He started composing music at the age of 13 and has produced a modest output of largely church music spasmodically throughout his working life. Now in retirement, that has increased considerably and he is now exploring the world of instrumental music.
Peter Flinn studied at the University of Wales, Bangor, where he now lectures in Composition, Orchestration and History of Twentieth Century Music. He studied composition with William Mathias in Bangor and later with John Joubert in Birmingham and was awarded the BMus Degree in 1989, the MMus Degree in 1991 and a Doctorate in 1995. He has composed many works for brass band, brass ensembles, choir and orchestra in addition to a growing and impressive body of chamber music.
Significant works include Paean (trumpet and piano), Let All Mortal Flesh Keep Silence (unaccompanied SATB choir), Fanfare for the Launch of a Ship (brass band), Three Poems for Orchestra, Lullaby and Dances (solo treble/tenor recorder), Three Miniature Portraits (clarinet choir), Down to Earth (double bass and piano) and Lamentationes (written for the Fitzwilliam String Quartet). His music has been performed extensively throughout Britain alongside important performances in the USA and Europe.
Three Contrasting Pieces (solo organ) won Tlws y Prif Gyfansoddwr at the Royal National Eisteddfod in 1994 and was subsequently performed on television and radio, and a commission funded by the Ida Carroll Trust led to a work for chamber orchestra in memory of Professor Peter Crossley Holland.
In addition to his lecturing, Peter is an examiner for the Associated Board of the Royal Schools of Music and plays organ, harpsichord and percussion. He has been invited to give lectures and talks throughout the world, most recently travelling to Malaysia as a visiting professor, giving lectures on Stravinsky and Orchestration.
Tamsin Jones studied music at the universities of Newcastle-Upon-Tyne and Birmingham, earning her doctorate from the latter with a thesis on Schutz's Passion settings. She has recently returned to the UK after working in southern Japan for many years, and is now pursuing a career as a freelance musician and writer.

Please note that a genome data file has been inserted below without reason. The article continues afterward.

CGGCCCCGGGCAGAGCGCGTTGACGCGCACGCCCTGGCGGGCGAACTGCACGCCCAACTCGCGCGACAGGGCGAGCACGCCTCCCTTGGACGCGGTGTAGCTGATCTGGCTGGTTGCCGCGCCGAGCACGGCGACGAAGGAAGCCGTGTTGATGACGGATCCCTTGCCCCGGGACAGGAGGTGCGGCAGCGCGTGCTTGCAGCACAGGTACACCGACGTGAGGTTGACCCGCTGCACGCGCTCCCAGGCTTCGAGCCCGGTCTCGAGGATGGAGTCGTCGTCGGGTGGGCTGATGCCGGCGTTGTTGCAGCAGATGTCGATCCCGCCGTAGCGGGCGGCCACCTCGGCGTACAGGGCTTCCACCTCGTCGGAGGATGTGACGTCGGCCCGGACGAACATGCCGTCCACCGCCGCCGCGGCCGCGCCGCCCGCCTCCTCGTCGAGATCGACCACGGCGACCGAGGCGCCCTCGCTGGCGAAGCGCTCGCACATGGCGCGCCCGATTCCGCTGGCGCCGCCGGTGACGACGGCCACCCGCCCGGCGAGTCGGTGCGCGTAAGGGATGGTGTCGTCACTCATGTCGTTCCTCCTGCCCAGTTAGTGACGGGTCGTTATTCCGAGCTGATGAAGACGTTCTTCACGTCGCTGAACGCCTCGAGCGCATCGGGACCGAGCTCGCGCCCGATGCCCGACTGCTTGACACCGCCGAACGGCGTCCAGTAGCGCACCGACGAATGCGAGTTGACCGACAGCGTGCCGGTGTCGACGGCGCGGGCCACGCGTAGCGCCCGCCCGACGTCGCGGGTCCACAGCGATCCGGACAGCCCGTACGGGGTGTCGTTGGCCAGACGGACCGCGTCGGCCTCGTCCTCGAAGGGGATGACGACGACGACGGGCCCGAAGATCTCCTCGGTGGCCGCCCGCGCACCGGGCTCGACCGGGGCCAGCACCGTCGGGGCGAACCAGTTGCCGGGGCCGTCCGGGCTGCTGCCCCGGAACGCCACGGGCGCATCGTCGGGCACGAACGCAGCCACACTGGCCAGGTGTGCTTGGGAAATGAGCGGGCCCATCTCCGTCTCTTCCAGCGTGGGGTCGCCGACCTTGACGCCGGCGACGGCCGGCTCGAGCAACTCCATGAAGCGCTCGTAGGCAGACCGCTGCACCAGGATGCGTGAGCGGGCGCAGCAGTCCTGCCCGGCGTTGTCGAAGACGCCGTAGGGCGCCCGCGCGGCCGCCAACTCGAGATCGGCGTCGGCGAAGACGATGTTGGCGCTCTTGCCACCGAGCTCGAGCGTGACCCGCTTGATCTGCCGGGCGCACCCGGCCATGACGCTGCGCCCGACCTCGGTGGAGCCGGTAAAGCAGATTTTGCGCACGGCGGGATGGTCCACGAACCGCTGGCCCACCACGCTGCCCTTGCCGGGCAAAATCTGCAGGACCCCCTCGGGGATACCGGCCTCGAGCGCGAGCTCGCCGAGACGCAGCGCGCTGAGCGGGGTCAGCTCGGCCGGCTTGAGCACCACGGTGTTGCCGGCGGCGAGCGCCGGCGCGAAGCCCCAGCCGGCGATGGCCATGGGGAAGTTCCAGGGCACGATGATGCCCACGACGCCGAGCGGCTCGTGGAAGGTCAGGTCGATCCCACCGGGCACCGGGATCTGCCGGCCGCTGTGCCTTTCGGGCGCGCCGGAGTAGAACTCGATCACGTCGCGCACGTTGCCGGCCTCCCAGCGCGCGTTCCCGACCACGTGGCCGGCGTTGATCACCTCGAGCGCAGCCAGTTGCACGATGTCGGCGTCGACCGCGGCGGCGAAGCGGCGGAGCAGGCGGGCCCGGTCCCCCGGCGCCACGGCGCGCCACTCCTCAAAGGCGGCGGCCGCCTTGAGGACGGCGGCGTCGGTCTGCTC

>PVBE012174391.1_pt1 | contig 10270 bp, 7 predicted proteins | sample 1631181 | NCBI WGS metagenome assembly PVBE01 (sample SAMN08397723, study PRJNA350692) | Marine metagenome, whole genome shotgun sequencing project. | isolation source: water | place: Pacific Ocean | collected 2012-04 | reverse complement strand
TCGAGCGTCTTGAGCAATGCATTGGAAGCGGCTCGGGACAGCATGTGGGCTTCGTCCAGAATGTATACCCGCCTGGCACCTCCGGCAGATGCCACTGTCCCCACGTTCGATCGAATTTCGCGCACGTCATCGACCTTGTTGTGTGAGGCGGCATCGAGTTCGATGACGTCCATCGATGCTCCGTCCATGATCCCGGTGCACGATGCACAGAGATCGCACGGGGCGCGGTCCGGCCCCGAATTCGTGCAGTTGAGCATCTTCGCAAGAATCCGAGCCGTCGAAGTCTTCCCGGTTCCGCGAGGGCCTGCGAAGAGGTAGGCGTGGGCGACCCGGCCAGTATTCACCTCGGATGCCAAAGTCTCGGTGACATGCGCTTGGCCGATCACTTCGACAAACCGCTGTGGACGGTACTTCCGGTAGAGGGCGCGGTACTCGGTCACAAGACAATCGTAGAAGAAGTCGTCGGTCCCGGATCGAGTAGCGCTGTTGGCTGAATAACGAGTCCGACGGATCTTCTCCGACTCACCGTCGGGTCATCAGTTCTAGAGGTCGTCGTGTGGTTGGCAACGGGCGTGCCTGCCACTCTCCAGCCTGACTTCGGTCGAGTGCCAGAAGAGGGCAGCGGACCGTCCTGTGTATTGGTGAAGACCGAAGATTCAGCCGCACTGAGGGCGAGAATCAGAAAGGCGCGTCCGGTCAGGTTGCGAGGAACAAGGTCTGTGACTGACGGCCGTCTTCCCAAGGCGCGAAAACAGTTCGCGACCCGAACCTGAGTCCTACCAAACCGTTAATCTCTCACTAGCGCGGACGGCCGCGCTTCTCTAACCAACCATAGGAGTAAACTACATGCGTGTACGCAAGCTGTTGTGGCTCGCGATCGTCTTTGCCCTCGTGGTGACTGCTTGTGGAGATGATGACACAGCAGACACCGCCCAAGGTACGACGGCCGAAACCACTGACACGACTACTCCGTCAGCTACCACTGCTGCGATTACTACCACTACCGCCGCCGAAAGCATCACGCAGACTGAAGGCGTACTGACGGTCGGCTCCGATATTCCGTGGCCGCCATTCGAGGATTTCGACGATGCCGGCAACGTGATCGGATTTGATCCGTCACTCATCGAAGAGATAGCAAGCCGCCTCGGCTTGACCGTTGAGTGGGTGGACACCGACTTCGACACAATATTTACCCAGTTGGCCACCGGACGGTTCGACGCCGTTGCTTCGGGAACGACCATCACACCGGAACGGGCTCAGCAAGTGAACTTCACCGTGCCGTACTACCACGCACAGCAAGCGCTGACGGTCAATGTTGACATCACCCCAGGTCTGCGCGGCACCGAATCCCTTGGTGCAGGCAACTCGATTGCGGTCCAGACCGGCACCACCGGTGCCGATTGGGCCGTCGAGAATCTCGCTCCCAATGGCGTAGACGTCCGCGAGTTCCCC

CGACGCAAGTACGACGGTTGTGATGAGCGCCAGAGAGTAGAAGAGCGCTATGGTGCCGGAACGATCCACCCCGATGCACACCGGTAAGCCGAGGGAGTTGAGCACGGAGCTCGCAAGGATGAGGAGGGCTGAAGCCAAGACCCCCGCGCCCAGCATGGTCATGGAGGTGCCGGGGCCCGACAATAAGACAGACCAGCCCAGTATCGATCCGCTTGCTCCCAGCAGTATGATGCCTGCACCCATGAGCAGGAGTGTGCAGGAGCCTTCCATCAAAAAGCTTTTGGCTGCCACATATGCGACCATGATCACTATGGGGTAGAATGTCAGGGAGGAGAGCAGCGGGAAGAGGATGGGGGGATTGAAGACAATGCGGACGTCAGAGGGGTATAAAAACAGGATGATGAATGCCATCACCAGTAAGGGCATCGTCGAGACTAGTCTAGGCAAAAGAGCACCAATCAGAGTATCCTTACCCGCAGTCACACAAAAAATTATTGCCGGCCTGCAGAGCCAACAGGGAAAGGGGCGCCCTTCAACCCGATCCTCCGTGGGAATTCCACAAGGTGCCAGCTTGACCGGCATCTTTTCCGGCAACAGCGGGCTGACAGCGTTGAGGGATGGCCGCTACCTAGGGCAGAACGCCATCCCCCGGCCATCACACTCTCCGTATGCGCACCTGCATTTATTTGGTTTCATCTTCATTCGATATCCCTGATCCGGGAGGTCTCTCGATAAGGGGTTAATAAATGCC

Victoria Larley was born in Chichester and read music at university before pursuing a career as a teacher of singing and piano. She teaches at Kingscourt School in Hampshire, and Prebendal School - Chichester Cathedral's choir school - in West Sussex.
Victoria sings contralto and performs both locally and further afield as well as being an organist of St Wilfrid's Church, Chichester.
James Webb studied composition with Richard Hoadley at Charterhouse, George Benjamin at the Royal College of Music, and Robin Holloway at Cambridge University. He began a postgraduate degree at Lampeter University, before working for two years as a producer with BBC Radio 3.
In 1992 he won the first BBC Young Musician of the Year Composers Award, and has had music performed by many diverse groups including London Voices, the Delta Saxophone Quartet, and the Royal Philharmonic Orchestra.
He has sung as a lay clerk at Llandaff Cathedral and St Mary's Episcopal Cathedral, Edinburgh. In 2012 he left his post as the Director of Music at Wimbledon High School in London to take up the equivalent post at Hull Collegiate School.
Christopher Larley read music at the Welsh College of Music and Drama. After a year spent as Lay Clerk of Llandaff Cathedral, combined with teaching at the Choir School, he moved to Chichester.
From 1996 to 2004 he was a Tenor Lay Vicar of Chichester Cathedral, but from January 2005 he has been Director of Music at St. Paul's Church, Chichester.
Christopher now combines percussion teaching at Prebendal School, Bishop Luffa, Lavant House and St. Margaret's, Midhurst with solo singing, composing and directing various choirs.
He conducts Chantry Quire and has recently undertaken a role conducting one of the West Sussex County Council Choirs for the new Chorus project for young voices, the Central Singers.
Recent and forthcoming solo engagements include Lloyd Webber's The Saviour in Sussex, Mozart's Requiem in London and Britten's St. Nicholas as part of the Chichester Festivities.
Christopher has written many pieces for choral and instrumental ensembles.